WWL-TV: Flu season continues to be mercifully quiet in Louisiana _lowres

Advocate staff file photo by BILL FEIG -- Rolling up his shirt sleeve, 4th grader Ronnie Smith, right, takes the flu shot in stride as Registered Nurse Gail Lamb, left, administers the vaccine. EBR schools launched their annual flu vaccination campaign at Claiborne Elementary School with students receiving shots or nasal spray. EBR shoots to immunize 5,000 to 8,000 or more kids each year to create what is known as herd immunity that limits the severity of a flu outbreak.

In fact, a higher rate of vaccinationh is one of several factors cited by Dr. Frank Welch, an influenza expert with the state Department of Health and Hospitals, in a report by WWL-TV. Weather weather is also a factor, he said. See the full story here.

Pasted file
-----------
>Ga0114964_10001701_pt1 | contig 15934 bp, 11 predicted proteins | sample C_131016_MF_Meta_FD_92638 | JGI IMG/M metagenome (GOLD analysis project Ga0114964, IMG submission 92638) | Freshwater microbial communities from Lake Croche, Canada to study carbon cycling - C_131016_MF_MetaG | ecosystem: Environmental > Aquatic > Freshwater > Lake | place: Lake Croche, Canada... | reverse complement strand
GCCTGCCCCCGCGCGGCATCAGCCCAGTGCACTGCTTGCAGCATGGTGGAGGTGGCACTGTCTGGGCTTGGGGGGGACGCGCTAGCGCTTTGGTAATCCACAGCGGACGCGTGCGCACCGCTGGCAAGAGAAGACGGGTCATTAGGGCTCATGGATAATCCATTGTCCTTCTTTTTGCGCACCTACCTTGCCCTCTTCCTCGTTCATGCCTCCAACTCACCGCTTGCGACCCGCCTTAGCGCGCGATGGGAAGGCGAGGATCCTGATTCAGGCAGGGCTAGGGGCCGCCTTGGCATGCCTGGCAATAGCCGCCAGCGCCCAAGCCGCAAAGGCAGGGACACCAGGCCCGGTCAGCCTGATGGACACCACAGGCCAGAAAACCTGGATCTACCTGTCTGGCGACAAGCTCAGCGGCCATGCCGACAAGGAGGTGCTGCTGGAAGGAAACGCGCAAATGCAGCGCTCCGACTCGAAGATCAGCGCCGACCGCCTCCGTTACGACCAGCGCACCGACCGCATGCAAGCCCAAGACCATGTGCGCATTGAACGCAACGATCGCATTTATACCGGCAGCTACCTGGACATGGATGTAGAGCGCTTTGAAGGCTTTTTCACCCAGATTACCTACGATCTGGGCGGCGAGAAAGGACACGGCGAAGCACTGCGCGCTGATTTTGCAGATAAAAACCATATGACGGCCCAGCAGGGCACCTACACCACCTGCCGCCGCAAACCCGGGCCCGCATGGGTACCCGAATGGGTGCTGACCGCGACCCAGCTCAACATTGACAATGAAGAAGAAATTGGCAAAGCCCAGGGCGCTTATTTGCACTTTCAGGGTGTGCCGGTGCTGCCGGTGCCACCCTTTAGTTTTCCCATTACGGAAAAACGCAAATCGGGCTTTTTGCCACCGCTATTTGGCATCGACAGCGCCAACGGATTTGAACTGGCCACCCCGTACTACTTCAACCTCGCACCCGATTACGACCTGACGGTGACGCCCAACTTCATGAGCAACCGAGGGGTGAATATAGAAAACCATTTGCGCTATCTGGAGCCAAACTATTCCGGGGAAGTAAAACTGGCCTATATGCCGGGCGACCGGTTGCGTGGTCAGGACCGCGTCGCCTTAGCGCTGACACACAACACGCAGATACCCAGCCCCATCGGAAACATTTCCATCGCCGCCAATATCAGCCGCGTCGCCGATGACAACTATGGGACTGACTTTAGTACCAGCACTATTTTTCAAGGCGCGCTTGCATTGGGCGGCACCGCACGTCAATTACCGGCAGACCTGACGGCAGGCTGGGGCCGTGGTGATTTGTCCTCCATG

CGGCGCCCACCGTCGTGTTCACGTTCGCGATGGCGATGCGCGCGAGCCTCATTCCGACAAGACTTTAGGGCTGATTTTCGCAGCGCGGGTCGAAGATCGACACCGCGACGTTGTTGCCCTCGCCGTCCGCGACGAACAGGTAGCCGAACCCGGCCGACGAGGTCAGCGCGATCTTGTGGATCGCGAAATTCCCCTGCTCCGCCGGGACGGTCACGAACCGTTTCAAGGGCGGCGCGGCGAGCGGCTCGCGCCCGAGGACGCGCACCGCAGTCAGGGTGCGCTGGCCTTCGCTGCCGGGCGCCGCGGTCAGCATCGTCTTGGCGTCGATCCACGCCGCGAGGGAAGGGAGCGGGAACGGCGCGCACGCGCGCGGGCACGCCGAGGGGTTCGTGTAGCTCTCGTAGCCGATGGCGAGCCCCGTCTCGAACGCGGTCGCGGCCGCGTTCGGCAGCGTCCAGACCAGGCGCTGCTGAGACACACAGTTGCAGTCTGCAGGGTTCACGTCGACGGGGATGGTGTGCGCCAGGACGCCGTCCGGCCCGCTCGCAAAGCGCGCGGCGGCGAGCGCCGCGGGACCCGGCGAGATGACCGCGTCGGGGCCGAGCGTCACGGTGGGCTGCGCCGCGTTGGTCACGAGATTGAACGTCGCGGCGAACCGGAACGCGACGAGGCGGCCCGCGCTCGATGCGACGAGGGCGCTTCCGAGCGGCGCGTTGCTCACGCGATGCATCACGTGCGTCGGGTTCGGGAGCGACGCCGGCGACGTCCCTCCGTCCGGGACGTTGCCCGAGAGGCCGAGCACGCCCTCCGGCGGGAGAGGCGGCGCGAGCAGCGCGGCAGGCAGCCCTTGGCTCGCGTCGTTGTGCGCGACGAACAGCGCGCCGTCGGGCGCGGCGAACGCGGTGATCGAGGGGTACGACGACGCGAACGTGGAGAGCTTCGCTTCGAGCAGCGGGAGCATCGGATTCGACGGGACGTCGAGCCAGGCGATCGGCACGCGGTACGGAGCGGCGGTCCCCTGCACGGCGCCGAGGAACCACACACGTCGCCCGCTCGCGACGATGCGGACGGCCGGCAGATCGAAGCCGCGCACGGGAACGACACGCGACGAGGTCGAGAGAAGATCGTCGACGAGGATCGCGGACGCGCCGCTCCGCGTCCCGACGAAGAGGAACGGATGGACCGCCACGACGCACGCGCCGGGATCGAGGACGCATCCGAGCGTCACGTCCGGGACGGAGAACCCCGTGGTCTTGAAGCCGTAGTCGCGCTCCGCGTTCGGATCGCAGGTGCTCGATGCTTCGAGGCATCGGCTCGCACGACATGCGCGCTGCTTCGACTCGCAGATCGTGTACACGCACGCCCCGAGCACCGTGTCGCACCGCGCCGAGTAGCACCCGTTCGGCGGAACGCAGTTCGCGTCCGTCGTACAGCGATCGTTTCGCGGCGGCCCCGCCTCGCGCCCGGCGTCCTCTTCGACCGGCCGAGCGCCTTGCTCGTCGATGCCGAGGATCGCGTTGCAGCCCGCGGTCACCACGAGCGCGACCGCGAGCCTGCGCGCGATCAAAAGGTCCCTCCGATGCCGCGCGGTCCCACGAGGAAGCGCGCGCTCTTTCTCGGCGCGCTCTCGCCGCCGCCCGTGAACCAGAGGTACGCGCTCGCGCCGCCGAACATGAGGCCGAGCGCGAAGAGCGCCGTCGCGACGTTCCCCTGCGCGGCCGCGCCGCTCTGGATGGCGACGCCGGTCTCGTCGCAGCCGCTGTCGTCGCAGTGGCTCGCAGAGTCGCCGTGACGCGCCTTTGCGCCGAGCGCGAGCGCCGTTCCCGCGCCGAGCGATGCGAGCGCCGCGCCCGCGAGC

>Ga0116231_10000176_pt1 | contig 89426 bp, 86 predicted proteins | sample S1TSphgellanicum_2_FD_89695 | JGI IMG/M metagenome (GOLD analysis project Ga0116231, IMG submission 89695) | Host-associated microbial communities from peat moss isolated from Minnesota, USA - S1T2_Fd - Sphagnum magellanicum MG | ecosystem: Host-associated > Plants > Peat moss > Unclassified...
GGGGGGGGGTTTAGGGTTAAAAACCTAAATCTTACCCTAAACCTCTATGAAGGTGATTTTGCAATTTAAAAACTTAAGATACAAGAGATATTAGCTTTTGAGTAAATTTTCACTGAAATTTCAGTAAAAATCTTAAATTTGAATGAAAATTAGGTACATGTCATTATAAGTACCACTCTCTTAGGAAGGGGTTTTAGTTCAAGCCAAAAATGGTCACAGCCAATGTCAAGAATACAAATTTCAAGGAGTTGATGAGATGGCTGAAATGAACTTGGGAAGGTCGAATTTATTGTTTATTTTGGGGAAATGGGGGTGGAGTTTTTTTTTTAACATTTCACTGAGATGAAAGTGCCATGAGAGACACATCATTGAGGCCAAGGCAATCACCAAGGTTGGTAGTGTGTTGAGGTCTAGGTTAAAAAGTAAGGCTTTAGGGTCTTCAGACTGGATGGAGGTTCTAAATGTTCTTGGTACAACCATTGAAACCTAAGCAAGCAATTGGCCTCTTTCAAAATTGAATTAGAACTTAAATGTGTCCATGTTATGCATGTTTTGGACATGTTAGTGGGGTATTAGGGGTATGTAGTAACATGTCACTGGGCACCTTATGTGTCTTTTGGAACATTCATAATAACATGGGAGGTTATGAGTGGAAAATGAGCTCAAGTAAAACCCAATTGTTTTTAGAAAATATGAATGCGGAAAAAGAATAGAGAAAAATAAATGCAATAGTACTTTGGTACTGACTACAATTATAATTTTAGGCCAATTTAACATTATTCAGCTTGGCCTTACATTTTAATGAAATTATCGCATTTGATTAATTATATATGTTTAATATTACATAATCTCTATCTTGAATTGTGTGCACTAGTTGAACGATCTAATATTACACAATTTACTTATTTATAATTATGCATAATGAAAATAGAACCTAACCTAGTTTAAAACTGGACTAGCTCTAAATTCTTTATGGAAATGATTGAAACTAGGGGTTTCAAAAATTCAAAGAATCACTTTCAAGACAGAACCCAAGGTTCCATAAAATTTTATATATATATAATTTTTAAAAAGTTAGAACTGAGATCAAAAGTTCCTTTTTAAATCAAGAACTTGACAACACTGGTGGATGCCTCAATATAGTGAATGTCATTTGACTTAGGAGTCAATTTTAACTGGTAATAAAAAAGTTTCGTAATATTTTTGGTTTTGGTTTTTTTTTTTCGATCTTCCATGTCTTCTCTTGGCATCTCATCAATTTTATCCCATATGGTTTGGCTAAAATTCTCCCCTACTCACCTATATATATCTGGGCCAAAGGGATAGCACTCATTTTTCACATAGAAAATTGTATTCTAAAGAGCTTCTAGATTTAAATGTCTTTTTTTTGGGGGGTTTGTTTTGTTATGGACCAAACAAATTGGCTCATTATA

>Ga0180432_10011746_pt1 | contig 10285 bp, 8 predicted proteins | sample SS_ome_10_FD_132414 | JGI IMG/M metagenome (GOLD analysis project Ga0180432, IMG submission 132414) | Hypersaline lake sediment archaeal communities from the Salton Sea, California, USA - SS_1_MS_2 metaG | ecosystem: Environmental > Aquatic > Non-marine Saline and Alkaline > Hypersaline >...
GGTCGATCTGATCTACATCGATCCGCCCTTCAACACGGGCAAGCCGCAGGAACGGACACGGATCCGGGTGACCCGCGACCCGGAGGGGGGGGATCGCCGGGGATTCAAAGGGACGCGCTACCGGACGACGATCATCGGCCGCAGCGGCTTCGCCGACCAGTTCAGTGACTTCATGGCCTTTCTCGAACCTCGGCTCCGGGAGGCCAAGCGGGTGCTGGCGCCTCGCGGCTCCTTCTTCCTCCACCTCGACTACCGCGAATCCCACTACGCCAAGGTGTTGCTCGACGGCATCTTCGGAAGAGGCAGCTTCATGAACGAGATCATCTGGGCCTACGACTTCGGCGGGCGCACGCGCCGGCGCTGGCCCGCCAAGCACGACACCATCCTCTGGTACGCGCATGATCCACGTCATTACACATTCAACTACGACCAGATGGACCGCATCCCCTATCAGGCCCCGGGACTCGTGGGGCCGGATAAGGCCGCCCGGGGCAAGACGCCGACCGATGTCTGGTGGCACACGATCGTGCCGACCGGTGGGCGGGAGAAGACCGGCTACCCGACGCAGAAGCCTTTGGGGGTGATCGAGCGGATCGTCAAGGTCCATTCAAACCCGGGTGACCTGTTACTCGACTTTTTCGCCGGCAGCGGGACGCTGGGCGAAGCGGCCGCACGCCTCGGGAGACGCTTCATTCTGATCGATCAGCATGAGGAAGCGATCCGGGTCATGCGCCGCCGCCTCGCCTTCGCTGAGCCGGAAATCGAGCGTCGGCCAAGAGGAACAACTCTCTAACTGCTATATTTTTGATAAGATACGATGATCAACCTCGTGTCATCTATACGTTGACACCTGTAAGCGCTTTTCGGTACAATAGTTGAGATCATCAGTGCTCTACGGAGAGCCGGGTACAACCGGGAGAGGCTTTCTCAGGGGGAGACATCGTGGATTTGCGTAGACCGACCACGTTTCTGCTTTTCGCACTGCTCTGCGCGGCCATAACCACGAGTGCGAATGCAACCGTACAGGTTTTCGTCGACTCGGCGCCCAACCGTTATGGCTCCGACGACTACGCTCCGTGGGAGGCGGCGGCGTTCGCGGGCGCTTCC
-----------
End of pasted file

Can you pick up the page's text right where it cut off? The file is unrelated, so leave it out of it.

The peak of the flu season in Louisiana typically peaks in late February or early March. Welch told WWL we will not be out of the woods until early April.

“It’s just a matter of time before it gets here,” Welch told The Advocate last month. The flu usually gets going in the large cities and spreads from there, he said.

“Given trains, planes and automobiles, it doesn’t take much time,” Welch said. “The best protection is the flu shot.” Flu shots start taking effect immediately but become fully effective in about seven days, after the body has a chance to produce a defense.

Other preventative measures include those that everyone learned in kindergarten: wash your hands, cover your mouth when you cough, stay away from sick people and, if you are sick, stay home.